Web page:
Florida Citrus Mutual’s sixth annual conference in Bonita Springs was another success, as growers, academia, and allied industry gathered together to face the challenges of the day. There was a “we’re all in this together” attitude about the event.
The 2010 Florida Grower Citrus Achievement Award winner Jerry Newlin was presented his trophy with a special recognition during the conference banquet. Newlin’s tireless work on behalf of the industry made him a popular choice among his peers.
Greening, Greening, Greening
The conference’s educational session was largely dedicated to citrus greening. Growers are interested in their multimillion dollar research investment to fight the disease, so attendees were provided an update on activities of the new Citrus Research and Development Foundation (CRDF). CRDF chief operating officer Dan Gunter noted that CRDF was established to put a corporate structure in place to facilitate commercial development of any research breakthroughs. The purpose of the body is to move research beyond the vacuum of academia into a peer-reviewed environment that is focused on results. The good news for conference attendees was this structure is now in place and millions of dollars have been unleashed to find solutions to greening.
Cooperation Is Key
Attendees were given a summary of the 307-page report on greening from the National Academy of Sciences (NAS) during the gathering.
NAS reported — first and foremost — growers must control the psyllid, while research seeks longer-term solutions. With that in mind, the No. 1 organizational recommendation from the body was to establish citrus health management areas (CHMAs). As is traditional in the citrus industry, acronyms take on a life of their own and soon everyone at the conference was talking about [Chee-MAs] to fight the psyllid.
CHMAs will seek to coordinate growers in different areas to spray for psyllids in a unified manner over a short window of time. Several groups have already arranged “area-wide” sprays with good success. These cooperative efforts have more effectively reduced psyllid populations than in areas where growers are applying on their own.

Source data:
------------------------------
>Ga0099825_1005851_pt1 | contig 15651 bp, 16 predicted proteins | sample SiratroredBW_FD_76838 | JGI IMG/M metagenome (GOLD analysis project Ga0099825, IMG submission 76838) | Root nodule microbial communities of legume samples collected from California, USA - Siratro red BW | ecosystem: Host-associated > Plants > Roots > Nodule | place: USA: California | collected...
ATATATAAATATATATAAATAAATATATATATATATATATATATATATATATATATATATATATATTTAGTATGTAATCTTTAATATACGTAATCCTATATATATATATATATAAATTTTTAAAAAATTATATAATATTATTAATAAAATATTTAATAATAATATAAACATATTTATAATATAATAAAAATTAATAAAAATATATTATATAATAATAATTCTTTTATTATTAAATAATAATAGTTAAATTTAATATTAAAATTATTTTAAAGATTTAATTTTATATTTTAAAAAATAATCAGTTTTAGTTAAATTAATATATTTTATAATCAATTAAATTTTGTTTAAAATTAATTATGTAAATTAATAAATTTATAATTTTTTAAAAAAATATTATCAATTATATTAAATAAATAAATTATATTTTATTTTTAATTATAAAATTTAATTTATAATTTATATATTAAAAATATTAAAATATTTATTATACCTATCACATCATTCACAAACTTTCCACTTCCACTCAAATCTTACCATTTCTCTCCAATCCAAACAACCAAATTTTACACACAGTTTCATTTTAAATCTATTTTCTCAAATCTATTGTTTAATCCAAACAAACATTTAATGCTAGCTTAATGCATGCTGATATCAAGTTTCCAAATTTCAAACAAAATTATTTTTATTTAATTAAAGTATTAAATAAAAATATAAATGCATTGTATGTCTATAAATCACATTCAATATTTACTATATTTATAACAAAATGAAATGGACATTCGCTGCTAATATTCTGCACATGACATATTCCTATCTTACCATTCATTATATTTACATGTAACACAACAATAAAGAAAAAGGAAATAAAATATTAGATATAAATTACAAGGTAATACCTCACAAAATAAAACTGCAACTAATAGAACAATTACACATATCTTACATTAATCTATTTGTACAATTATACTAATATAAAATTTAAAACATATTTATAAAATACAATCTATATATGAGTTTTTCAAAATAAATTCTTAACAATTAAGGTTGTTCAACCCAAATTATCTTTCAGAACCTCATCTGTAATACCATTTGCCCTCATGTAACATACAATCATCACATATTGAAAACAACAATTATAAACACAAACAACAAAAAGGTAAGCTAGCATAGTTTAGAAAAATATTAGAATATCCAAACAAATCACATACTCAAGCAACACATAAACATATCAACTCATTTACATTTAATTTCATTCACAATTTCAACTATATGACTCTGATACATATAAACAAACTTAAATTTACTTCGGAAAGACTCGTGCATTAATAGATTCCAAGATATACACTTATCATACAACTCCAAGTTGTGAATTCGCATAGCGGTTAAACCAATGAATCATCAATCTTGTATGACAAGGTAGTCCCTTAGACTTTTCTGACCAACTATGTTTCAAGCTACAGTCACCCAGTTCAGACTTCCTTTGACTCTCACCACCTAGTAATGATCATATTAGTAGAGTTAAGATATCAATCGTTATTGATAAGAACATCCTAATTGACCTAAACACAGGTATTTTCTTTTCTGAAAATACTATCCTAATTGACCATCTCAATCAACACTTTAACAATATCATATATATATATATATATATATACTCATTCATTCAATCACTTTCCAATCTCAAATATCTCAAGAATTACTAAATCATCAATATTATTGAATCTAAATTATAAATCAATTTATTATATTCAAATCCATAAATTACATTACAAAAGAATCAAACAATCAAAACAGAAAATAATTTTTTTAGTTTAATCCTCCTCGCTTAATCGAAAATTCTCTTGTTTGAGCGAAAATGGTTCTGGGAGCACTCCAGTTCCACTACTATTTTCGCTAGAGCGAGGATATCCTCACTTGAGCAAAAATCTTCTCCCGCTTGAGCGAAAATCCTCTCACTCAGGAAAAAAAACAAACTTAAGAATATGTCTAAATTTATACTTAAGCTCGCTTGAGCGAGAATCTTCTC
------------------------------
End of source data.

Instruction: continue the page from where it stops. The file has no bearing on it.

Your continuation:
The most anticipated session during the annual conference was a panel discussion on foliar nutrition as a means of dealing with citrus greening. Dr. Jackie Burns, interim director of the Citrus Research and Education Center, Jerry Newlin, vice president of grove operation for Orange-Co, Maury Boyd, citrus grower, and Mike Irey, director of research for Southern Gardens Citrus, participated in the panel and presented varying points of view.
Boyd’s grove in Felda has become the stuff of legend since he began treating it with a cocktail of nutrients. It appears that his groves have declined less than others highly infected with greening, which has drawn a lot of attention in recent years, not without controversy.
Dr. Burns presented the position of UF/IFAS, which remains that growers should control the psyllid, scout for greening, and remove infected trees. However, recently IFAS did modify its guidance to acknowledge foliar nutrition as an option for growers dealing with greening. She did caution that once you go down the road of foliar nutrition, abandoning tree removal, there is no turning back. In a sense, you are managing the grove down.
Southern Gardens Citrus has been a leader in the fight against greening from the earliest days. It has aggressively pursued the removal of inoculum by taking out infected trees. Irey presented compelling data that by pursuing this path infection rates will peak and eventually begin to stabilize or come down. He showed data from Brazil, where tree removal is mandatory, that seemed to confirm his strong belief.
Boyd then presented the components of his foliar nutrition program and noted that they’ve not seen fruit drop this year in the nearly100% infected grove, but he was not sure why. He noted his interest in psyllid repellents and called for more research into this area.
Finally, Newlin presented how Orange-Co is addressing greening in its groves. While they are on a strict tree removal program, he says they are applying foliar nutrients more aggressively and monitoring what is happening with the practice in other groves. He characterized his position as more middle of the road, having appreciation for Southern Gardens’ approach and what Boyd is doing.
A special thanks to Jerry, the nominees, and growers everywhere who continuously aspire to improve our citrus industry. We are honored to be working with you to provide long-lasting pest solutions that work for you.